An arthroscopy is a scope-based surgery that can be used for the hip, knee, shoulder, and even elbow. Unlike open surgery, arthroscopy procedures don’t require large incisions, which can make healing, recovery, and pain management easier. With an arthroscopy, Dr. McCabe can treat and repair a variety of sports-related conditions. 

We understand that surgery may be a scary choice, but a vast majority of patients who undergo an arthroscopy can recover at 100%. To maximize your chances for an optimal outcome, it’s best to try to get as healthy as possible before you proceed with any type of surgery, including orthopedic surgery. 

Physical therapy is required after surgery and is crucial for building strength and getting motion back. 

Learn more about Dr. McCabe at Kansas City Orthopedic Alliance

Dr. McCabe obtained his fellowship in sports medicine and arthroscopy. He focuses on arthroscopic procedures of the hip, knee, and elbow. 

Since hip arthroscopies aren’t a common procedure, Dr. McCabe prides himself on being one of the few physicians in the Kansas City area who performs the procedure for patients of all ages. Through proper technique and the understanding of which patients would benefit the most, Dr. McCabe has completed countless successful arthroscopies throughout the years.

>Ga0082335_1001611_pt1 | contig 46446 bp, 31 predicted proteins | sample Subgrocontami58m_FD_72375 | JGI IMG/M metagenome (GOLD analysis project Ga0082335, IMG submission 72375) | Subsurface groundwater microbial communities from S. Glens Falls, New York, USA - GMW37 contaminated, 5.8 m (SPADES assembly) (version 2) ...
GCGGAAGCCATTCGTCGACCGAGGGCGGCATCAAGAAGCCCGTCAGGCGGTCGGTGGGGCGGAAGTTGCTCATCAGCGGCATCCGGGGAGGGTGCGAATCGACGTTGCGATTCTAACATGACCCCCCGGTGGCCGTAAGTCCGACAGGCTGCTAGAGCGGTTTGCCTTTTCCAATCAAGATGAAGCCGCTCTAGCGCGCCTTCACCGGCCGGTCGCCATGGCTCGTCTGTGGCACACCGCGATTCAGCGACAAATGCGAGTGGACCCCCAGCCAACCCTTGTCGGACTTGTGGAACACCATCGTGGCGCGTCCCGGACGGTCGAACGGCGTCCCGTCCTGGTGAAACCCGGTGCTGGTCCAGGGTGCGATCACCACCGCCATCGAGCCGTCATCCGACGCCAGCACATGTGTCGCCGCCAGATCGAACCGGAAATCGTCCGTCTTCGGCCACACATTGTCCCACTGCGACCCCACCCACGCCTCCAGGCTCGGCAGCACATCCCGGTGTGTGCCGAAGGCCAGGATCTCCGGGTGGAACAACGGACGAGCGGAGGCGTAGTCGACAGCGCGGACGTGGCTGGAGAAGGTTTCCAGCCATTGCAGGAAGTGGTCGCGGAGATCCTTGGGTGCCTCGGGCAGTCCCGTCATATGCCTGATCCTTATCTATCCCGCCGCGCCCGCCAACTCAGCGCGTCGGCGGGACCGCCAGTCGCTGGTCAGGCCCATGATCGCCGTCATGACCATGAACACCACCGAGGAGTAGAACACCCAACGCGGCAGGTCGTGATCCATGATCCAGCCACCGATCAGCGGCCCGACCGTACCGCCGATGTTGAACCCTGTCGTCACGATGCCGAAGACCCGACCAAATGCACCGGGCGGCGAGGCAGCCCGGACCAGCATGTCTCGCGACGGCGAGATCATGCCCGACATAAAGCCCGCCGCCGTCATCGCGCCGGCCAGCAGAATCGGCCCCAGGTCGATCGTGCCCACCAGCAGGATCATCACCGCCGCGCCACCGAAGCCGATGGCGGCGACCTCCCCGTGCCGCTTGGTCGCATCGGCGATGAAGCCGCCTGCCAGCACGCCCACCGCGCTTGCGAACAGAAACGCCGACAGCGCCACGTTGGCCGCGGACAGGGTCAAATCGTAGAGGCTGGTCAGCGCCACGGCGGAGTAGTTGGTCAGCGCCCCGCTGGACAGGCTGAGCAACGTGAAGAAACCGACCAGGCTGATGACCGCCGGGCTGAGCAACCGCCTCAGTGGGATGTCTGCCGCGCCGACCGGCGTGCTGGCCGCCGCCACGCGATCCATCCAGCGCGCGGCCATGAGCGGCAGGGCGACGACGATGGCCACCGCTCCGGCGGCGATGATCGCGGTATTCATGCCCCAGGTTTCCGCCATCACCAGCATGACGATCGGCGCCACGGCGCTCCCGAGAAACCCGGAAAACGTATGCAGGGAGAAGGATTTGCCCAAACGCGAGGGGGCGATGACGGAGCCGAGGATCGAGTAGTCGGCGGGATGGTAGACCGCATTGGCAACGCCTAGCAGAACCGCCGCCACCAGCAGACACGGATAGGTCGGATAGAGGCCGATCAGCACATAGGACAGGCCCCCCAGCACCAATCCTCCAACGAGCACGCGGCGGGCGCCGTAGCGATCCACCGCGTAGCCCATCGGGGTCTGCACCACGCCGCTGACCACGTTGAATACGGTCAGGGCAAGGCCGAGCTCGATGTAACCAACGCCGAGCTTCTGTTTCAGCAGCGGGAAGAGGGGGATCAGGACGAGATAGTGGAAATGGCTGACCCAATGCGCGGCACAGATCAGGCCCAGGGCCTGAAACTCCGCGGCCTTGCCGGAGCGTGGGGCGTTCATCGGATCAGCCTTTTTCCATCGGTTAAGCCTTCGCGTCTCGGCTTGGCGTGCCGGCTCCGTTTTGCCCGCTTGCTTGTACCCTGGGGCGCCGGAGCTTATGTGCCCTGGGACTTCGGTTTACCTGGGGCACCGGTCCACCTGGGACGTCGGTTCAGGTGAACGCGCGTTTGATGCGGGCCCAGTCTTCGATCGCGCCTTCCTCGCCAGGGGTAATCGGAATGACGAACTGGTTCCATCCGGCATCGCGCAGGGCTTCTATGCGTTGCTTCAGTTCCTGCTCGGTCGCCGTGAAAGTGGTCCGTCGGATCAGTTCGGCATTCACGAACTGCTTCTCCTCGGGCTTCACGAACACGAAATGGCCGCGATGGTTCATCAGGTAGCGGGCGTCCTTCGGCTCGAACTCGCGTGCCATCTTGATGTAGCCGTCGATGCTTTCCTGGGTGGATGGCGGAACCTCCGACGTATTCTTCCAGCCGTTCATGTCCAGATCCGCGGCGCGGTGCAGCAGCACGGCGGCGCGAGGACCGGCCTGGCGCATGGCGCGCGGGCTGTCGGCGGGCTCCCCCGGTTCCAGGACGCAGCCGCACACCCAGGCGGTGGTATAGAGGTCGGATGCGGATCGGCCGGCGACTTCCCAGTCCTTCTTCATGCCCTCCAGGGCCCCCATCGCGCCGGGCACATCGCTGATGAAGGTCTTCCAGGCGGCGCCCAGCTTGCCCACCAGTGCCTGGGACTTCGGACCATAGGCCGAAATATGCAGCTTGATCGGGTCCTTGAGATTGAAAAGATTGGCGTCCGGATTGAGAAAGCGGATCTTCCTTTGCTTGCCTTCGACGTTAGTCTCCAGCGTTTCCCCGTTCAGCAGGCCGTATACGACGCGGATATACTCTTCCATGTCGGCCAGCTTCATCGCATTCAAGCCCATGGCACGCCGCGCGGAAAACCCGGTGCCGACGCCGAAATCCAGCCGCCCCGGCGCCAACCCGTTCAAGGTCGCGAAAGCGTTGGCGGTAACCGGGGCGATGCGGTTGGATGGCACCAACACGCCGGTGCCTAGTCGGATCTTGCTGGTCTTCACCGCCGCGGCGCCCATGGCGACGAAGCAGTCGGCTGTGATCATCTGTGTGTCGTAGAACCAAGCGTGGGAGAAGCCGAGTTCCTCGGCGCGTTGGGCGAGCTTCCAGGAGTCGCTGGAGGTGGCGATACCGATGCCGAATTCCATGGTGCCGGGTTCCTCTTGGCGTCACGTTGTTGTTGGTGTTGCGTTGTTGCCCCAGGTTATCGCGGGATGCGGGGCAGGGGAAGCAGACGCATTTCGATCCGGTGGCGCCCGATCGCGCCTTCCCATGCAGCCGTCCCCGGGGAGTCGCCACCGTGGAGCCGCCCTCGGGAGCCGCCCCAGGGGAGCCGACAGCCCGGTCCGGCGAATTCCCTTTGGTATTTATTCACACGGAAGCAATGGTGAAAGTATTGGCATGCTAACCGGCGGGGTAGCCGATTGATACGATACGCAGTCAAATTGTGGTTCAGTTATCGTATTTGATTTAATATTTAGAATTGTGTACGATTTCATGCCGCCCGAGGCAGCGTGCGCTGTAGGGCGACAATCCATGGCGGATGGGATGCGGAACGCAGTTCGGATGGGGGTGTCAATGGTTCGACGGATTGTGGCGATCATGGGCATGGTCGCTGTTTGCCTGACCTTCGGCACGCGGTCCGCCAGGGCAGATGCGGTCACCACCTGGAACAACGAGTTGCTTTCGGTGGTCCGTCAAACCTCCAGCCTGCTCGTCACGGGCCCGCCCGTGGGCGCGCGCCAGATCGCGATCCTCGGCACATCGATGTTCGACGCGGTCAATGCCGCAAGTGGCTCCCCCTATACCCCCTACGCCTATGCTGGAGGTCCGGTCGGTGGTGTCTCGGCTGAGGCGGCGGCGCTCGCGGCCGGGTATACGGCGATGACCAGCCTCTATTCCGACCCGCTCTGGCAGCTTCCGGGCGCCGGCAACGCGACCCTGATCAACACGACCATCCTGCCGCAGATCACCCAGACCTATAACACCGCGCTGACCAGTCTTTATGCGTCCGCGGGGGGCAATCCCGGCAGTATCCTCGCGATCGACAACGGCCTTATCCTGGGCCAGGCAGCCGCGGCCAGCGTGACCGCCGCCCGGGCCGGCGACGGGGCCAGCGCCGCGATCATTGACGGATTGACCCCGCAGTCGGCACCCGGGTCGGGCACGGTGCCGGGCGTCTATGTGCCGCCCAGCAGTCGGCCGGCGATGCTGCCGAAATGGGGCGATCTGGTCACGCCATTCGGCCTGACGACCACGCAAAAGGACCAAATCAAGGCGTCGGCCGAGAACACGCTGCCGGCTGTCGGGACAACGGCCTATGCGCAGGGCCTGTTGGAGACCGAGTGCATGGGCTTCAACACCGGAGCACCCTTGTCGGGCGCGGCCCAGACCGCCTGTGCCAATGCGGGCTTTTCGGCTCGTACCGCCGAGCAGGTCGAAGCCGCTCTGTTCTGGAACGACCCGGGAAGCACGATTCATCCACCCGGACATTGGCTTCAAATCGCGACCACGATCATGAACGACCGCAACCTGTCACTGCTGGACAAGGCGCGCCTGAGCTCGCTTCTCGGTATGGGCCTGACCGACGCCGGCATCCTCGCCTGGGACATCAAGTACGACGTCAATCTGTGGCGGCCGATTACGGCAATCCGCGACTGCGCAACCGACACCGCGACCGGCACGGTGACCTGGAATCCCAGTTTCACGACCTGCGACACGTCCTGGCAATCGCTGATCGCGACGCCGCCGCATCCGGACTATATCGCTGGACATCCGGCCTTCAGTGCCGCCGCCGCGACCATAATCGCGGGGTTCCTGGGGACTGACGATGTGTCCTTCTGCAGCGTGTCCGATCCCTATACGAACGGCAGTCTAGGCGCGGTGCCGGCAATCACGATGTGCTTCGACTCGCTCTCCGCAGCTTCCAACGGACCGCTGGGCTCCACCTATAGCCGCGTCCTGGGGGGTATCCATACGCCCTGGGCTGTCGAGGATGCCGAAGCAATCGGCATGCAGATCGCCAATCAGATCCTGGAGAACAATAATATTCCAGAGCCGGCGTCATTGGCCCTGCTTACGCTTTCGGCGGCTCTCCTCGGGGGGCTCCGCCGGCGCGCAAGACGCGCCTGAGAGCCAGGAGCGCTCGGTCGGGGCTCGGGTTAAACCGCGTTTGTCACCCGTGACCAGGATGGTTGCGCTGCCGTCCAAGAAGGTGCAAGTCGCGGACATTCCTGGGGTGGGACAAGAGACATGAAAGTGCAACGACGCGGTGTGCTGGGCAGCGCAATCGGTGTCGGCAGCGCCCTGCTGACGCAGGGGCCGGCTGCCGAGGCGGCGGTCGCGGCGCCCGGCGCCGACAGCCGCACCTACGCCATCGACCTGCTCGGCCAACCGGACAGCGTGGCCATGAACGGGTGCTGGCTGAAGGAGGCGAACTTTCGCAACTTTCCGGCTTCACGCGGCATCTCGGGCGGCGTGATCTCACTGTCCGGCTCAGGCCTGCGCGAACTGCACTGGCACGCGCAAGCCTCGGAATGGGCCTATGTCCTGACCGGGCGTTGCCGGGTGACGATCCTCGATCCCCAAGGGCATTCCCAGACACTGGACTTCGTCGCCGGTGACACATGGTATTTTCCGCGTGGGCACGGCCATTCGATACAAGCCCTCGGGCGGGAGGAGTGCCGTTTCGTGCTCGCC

Dr. McCabe also focuses on sports medicine for athletes of all ages.  He has a special interest in high school athletes. He is currently the designated sports physician for Belton High School, Ray-Pec High School, and Grandview High School. In addition to high school sports, he also works as a consultant for Sporting KC and KC Ballet

While most of his patients fall under the sports medicine category, he doesn’t solely focus his attention on athletes. In reality, a large portion of his patients are people who simply live an active lifestyle or have recreational hobbies such as running or fitness.

Learn more about sports medicine at Kansas City Orthopedic Alliance

With the help of the KCOA’s private practice model, Dr. McCabe ensures each patient receives the most value.

The core of his success in the field of sports medicine lies in proper diagnosis. An appointment with Dr. McCabe includes the highest quality technology to pinpoint a patient’s underlying musculoskeletal conditions. From there, he can better understand which sports medicine treatment will work best for you. 

For a thorough evaluation with Dr. McCabe, call us at 913-642-0200 or schedule an appointment today.